This link will take you to a brief synopsis of the nearly 2,000 page House Healthcare Bill released yesterday. As I have stated previously, I don't really have a great sense of exactly how voting on the bill will result or what the final impact of all of its provisions will be. Granted, in the Politico story I linked to above, it doesn't appear that all of our elected Representatives (albeit mostly Republicans) understand it fully either. Or maybe they just don't think they can trudge through 400,000 words the next few days. Apparently they are all too far removed from law school to remember the days of reading hundreds of pages of statutes for fun.
However, a few things, particularly in the story picked up on the Nasdaq page, really jumped off the page. One is the number $1.055, as in trillion, or the cost of the bill. The other is $572, as in billion, or the estimated amount that the government will require in additional tax revenues over the next ten or so years to fund the program, even after offsets from program cuts. Two other items which stuck out were exchanges where those without employer-provided insurance could gain coverage, and inclusion of the always controversial public option. Estimates are that the former will insure 30 million Americans who are not insured now, while the latter would cover an additional 6 million. There would also be a large increase in those covered by Medicaid.
There has been, and will continue to be, intelligent and not so intelligent analysis and argument about the bill, what it means for who, and how it will impact the overall health of the people and the economy. It also seems heartless to suggest that some members of our society should not have access to medical attention when necessary.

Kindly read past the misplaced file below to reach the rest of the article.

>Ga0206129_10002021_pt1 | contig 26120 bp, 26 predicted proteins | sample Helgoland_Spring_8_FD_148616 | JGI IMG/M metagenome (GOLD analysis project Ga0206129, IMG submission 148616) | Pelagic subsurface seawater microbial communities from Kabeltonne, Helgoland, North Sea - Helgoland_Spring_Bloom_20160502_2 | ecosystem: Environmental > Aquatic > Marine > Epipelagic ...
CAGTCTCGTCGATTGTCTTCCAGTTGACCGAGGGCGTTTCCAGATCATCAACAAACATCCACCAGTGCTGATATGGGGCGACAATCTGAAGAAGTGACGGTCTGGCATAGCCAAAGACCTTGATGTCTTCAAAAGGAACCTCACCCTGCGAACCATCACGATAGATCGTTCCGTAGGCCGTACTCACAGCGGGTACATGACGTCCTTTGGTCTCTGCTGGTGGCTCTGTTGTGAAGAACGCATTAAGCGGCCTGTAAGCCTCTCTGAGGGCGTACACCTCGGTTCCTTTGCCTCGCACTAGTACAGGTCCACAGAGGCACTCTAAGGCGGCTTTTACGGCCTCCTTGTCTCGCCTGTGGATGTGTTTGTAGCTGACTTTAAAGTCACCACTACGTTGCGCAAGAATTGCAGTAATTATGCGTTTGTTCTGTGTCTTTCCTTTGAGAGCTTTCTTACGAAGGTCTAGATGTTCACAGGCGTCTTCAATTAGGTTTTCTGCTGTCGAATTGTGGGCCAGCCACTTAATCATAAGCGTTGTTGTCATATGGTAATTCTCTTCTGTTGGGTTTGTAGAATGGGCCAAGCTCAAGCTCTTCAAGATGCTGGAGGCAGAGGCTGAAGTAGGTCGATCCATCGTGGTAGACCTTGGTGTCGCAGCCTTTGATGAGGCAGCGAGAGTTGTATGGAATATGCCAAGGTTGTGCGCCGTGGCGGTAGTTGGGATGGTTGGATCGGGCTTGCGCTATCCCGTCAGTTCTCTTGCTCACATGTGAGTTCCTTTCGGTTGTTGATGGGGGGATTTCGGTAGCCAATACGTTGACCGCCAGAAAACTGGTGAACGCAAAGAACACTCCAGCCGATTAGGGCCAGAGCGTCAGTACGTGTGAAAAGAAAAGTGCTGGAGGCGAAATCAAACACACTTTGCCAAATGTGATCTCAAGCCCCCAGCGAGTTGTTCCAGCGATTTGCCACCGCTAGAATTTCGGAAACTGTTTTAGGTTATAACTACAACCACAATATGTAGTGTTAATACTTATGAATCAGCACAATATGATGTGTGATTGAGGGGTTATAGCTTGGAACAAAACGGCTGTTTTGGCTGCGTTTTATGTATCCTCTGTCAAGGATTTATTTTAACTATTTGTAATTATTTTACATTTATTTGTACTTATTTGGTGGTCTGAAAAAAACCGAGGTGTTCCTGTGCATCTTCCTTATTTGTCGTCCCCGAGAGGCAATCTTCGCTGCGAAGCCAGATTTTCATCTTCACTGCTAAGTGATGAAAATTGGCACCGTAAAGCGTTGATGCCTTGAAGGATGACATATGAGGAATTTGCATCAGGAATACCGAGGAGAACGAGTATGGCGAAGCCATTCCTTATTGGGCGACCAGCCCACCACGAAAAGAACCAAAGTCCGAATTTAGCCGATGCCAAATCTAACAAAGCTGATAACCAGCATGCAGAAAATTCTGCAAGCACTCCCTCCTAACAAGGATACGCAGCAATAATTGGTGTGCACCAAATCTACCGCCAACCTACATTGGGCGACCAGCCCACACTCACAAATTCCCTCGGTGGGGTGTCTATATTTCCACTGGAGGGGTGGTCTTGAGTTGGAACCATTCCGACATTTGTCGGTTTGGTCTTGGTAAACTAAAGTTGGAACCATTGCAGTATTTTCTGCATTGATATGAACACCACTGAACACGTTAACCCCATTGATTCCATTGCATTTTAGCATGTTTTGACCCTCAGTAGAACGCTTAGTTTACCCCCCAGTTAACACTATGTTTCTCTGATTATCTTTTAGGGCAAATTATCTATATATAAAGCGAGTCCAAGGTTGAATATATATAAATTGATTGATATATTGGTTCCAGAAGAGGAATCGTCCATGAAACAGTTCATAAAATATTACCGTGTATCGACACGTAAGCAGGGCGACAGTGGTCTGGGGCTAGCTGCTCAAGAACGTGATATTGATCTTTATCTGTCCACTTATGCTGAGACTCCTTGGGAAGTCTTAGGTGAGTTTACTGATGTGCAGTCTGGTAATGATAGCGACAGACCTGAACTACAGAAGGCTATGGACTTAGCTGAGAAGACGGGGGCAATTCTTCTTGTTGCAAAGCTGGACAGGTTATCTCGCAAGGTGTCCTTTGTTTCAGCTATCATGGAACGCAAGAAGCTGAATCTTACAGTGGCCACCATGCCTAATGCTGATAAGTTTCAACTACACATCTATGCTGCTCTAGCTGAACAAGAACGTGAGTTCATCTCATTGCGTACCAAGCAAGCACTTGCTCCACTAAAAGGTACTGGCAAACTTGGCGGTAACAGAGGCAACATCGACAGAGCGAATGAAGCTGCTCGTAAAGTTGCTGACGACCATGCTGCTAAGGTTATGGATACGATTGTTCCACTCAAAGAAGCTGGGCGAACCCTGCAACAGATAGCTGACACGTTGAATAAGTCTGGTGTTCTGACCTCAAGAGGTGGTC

However, from an economics perspective, the numbers being discussed by the Congressional Budget Office (CBO) are truly huge. There seems to be no way that tax increases to the middle class will not occur, or that somehow an at least 12 million additional Americans being insured by the government will not have a high impact on future taxes. In nations where 100% healthcare coverage, or something close to it, exists, taxes are always higher.
The merits of the plan and what it is trying to accomplish are easily identifiable, despite being highly contested. However, the actual costs of the plan itself and how those costs will be paid seem less clear to me, and may be understated, if anything, at this point. I don't think that these concerns are being addressed enough by either side. Additionally, past promises of 'no new taxes' are ringing, perhaps predicatably, hollow. However, it does appear that progress is being made, and hopefully if enough of our legislaters can take the time to read through this proposed bill over the weekend, there can be some intelligent discussion going forward. Let us hope so. Americans have enough trouble deciding what they think is right, and many spend more time being brainwashed by Cable News Entertainment than deciding what they truly think about issues of the day. However, if enough real information is put forward, perhaps somehow, what now seems to be an inevitable bill may someday be signed and put into force that results in a healthy public without resulting in an even sicker economy.